The e-ROSA project seeks to build a shared vision of a future sustainable e-infrastructure for research and education in agriculture in order to promote Open Science in this field and as such contribute to addressing related societal challenges. In order to achieve this goal, e-ROSA’s first objective is to bring together the relevant scientific communities and stakeholders and engage them in the process of coelaboration of an ambitious, practical roadmap that provides the basis for the design and implementation of such an e-infrastructure in the years to come.
This website highlights the results of a bibliometric analysis conducted at a global scale in order to identify key scientists and associated research performing organisations (e.g. public research institutes, universities, Research & Development departments of private companies) that work in the field of agricultural data sources and services. If you have any comment or feedback on the bibliometric study, please use the online form.
You can access and play with the graphs:
- Evolution of the number of publications between 2005 and 2015
- Map of most publishing countries between 2005 and 2015
- Network of country collaborations
- Network of institutional collaborations (+10 publications)
- Network of keywords relating to data - Link
Most of the farm businesses in Western Australia remain pro. table, with rates of return comparable with non-farming sectors. However, there is continuing pressure on poor-performing farms, as well as a range of social pressures, which mean that there will continue to be a steady fall in the number of farms in the Wheatbelt of Western Australia. Most remaining farms will continue to be pro. table, due in significant part to successful research and development (R&D). Farms will continue to be highly diversified. We expect the real prices of most agricultural commodities to continue to fall, although we note predictions for meat prices to rise in the medium to long-term. Key uncertainties about price trends include: future levels of agricultural protection in developed counties; the levels of price premia for 'green' products; the rates of productivity improvement for agriculture in developing countries; and energy prices. Key uncertainties about R&D/technology include the availability of funds for R&D, and the contributions of biotechnologies. Use of information technologies will increase, although not as much as some expect, and in some cases driven by shortages of skilled farm labour rather than production advantages. The fundamental elements of managing a farm have altered little, and we do not expect them to change in the next 30 years. Successful farm management will continue to depend largely on good decisions about the farm's enterprise mix, machinery replacement, land leasing or purchase, labour hiring, and off-farm investments. Agricultural R&D should continue to address a diversified portfolio of issues, including attention to environmental issues, but not neglecting the need for ongoing productivity improvements in agriculture.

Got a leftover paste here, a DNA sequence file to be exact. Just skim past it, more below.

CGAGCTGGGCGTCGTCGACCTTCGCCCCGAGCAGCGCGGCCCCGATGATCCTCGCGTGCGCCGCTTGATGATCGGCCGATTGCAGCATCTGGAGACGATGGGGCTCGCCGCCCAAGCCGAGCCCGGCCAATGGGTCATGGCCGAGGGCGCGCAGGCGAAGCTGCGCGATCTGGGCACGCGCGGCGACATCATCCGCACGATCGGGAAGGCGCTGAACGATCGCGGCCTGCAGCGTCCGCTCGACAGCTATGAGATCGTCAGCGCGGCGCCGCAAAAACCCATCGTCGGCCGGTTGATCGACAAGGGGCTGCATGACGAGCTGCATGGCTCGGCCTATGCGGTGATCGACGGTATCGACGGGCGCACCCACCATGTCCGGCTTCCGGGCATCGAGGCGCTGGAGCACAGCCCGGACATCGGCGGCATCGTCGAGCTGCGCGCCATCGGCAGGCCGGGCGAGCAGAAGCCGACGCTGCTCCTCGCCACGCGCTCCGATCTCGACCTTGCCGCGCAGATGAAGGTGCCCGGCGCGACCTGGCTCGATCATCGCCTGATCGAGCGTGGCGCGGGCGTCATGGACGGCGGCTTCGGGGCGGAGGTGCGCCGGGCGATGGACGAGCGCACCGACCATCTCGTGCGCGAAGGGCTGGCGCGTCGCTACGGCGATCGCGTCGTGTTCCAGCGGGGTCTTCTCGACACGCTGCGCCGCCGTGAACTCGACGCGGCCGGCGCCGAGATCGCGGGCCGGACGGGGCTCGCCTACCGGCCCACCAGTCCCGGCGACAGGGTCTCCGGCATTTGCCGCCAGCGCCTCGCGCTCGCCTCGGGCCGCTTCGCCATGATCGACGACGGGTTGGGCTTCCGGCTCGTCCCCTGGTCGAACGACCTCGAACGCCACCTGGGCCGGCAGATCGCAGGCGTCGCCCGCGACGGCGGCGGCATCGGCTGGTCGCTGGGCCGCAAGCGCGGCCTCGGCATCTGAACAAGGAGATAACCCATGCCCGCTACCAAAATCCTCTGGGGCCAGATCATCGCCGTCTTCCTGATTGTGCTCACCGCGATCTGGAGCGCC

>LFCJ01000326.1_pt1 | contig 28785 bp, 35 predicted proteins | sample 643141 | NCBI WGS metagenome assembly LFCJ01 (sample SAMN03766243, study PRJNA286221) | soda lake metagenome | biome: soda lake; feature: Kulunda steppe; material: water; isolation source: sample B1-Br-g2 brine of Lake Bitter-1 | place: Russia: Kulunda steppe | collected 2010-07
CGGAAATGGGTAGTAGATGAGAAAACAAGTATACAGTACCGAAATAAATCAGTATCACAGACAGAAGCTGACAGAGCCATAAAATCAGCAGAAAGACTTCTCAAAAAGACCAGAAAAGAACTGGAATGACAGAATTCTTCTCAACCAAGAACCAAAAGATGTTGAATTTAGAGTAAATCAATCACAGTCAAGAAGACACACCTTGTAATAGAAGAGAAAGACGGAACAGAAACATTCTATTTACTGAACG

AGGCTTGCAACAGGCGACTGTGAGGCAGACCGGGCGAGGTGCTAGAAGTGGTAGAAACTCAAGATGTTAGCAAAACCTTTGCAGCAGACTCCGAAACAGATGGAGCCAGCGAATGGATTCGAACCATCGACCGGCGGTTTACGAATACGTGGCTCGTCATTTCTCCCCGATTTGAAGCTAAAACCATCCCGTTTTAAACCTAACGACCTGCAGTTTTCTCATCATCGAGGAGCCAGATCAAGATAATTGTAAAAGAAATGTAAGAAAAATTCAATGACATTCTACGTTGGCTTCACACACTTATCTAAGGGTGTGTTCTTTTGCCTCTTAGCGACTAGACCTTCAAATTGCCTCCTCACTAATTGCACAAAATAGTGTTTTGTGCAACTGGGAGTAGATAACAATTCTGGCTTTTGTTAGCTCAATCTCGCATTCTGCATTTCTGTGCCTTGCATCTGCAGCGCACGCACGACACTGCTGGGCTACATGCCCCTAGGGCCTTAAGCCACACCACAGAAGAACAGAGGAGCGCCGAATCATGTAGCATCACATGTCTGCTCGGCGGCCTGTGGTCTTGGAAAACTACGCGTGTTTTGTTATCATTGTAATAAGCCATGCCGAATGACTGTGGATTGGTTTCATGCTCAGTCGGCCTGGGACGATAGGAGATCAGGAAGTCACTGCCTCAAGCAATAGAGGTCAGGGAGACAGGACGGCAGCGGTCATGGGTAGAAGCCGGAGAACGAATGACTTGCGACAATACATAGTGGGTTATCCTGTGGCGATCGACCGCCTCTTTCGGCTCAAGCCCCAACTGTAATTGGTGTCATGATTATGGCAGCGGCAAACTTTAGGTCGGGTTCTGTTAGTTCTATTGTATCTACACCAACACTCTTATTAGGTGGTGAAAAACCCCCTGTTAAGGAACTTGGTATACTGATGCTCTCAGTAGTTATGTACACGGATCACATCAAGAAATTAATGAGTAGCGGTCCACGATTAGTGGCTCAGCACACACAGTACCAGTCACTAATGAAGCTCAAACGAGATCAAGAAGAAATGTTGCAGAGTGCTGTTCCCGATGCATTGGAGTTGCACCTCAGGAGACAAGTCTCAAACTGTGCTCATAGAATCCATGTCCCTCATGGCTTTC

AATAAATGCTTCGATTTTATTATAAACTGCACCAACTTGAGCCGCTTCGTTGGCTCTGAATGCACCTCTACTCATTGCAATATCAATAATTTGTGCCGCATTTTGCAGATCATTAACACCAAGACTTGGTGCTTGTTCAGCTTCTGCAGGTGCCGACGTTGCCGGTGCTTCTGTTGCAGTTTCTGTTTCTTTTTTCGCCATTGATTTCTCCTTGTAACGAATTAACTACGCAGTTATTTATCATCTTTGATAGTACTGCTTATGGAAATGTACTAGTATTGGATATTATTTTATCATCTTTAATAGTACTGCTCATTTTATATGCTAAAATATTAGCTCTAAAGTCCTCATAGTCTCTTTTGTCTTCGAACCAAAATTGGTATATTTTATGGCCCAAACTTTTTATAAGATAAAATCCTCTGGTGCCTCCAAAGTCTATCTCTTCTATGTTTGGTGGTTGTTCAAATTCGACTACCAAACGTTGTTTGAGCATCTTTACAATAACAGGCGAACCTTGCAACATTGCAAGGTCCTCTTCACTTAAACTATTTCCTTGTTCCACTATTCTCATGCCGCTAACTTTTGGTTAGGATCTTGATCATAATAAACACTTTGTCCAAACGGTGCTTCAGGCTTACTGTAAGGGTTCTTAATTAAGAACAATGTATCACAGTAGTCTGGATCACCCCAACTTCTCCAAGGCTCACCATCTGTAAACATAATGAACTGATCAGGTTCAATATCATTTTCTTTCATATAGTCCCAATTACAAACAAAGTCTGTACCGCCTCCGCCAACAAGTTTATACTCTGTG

- Univ_Western_Australia (AU)
- Dept_Agr_&_Food_Western_Australia (AU)
- Cooperat_Res_Ctr_Plant_Based_Management_Dryland_Salin (AU)
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